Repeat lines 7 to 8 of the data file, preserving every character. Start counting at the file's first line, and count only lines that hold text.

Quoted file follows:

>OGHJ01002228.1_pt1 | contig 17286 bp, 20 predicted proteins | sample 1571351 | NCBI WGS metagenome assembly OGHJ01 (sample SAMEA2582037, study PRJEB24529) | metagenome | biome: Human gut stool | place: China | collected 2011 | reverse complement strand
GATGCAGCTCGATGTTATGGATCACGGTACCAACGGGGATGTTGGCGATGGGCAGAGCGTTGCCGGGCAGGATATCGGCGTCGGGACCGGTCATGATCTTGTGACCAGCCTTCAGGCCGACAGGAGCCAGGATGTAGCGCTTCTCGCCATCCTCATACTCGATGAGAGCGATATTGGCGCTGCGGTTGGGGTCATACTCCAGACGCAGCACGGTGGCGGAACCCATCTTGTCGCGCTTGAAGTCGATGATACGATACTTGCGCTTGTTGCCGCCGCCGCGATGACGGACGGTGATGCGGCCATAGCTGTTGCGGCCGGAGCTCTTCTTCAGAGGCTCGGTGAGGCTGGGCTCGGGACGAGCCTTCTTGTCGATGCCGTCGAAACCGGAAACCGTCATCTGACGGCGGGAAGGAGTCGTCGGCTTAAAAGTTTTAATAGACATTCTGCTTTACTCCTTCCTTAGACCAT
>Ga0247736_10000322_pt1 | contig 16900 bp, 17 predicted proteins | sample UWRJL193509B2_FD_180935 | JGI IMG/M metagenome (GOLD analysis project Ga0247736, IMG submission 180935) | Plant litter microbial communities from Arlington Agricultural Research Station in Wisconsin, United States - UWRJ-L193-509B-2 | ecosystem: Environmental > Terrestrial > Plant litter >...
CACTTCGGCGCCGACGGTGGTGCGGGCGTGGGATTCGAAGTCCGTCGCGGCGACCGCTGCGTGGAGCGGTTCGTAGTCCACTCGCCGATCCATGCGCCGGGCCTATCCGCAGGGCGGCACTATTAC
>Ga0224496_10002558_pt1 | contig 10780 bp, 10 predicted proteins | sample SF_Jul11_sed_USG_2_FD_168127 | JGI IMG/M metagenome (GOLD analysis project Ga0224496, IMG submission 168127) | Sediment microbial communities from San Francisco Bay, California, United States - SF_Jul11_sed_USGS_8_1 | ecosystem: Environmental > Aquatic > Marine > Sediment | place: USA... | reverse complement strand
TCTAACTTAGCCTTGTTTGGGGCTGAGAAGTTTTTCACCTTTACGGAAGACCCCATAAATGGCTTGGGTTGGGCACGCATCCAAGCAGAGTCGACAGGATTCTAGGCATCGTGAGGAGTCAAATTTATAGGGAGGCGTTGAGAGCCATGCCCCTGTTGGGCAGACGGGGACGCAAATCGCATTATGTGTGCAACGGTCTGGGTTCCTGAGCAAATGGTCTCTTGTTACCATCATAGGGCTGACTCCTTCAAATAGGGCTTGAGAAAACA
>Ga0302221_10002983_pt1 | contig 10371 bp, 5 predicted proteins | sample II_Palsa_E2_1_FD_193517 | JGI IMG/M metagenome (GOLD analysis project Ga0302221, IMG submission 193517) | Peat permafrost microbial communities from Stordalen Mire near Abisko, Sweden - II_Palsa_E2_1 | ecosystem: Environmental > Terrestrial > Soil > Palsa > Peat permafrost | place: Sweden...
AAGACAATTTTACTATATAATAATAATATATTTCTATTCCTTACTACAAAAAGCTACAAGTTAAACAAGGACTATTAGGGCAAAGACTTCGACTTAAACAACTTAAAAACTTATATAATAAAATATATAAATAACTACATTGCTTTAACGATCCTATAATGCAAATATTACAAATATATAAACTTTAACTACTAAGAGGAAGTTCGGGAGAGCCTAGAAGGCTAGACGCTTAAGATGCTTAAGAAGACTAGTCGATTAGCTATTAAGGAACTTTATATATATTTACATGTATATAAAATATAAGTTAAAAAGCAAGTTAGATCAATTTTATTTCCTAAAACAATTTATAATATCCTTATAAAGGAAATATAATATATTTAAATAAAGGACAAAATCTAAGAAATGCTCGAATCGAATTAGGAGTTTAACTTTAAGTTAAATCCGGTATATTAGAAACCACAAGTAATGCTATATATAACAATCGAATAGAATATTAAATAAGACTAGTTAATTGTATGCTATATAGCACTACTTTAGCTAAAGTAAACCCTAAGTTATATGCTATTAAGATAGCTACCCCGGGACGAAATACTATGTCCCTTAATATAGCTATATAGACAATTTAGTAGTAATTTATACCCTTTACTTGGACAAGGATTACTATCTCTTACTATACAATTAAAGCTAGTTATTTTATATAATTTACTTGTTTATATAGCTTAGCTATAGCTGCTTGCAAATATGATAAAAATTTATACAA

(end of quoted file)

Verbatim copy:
>Ga0302221_10002983_pt1 | contig 10371 bp, 5 predicted proteins | sample II_Palsa_E2_1_FD_193517 | JGI IMG/M metagenome (GOLD analysis project Ga0302221, IMG submission 193517) | Peat permafrost microbial communities from Stordalen Mire near Abisko, Sweden - II_Palsa_E2_1 | ecosystem: Environmental > Terrestrial > Soil > Palsa > Peat permafrost | place: Sweden...
AAGACAATTTTACTATATAATAATAATATATTTCTATTCCTTACTACAAAAAGCTACAAGTTAAACAAGGACTATTAGGGCAAAGACTTCGACTTAAACAACTTAAAAACTTATATAATAAAATATATAAATAACTACATTGCTTTAACGATCCTATAATGCAAATATTACAAATATATAAACTTTAACTACTAAGAGGAAGTTCGGGAGAGCCTAGAAGGCTAGACGCTTAAGATGCTTAAGAAGACTAGTCGATTAGCTATTAAGGAACTTTATATATATTTACATGTATATAAAATATAAGTTAAAAAGCAAGTTAGATCAATTTTATTTCCTAAAACAATTTATAATATCCTTATAAAGGAAATATAATATATTTAAATAAAGGACAAAATCTAAGAAATGCTCGAATCGAATTAGGAGTTTAACTTTAAGTTAAATCCGGTATATTAGAAACCACAAGTAATGCTATATATAACAATCGAATAGAATATTAAATAAGACTAGTTAATTGTATGCTATATAGCACTACTTTAGCTAAAGTAAACCCTAAGTTATATGCTATTAAGATAGCTACCCCGGGACGAAATACTATGTCCCTTAATATAGCTATATAGACAATTTAGTAGTAATTTATACCCTTTACTTGGACAAGGATTACTATCTCTTACTATACAATTAAAGCTAGTTATTTTATATAATTTACTTGTTTATATAGCTTAGCTATAGCTGCTTGCAAATATGATAAAAATTTATACAA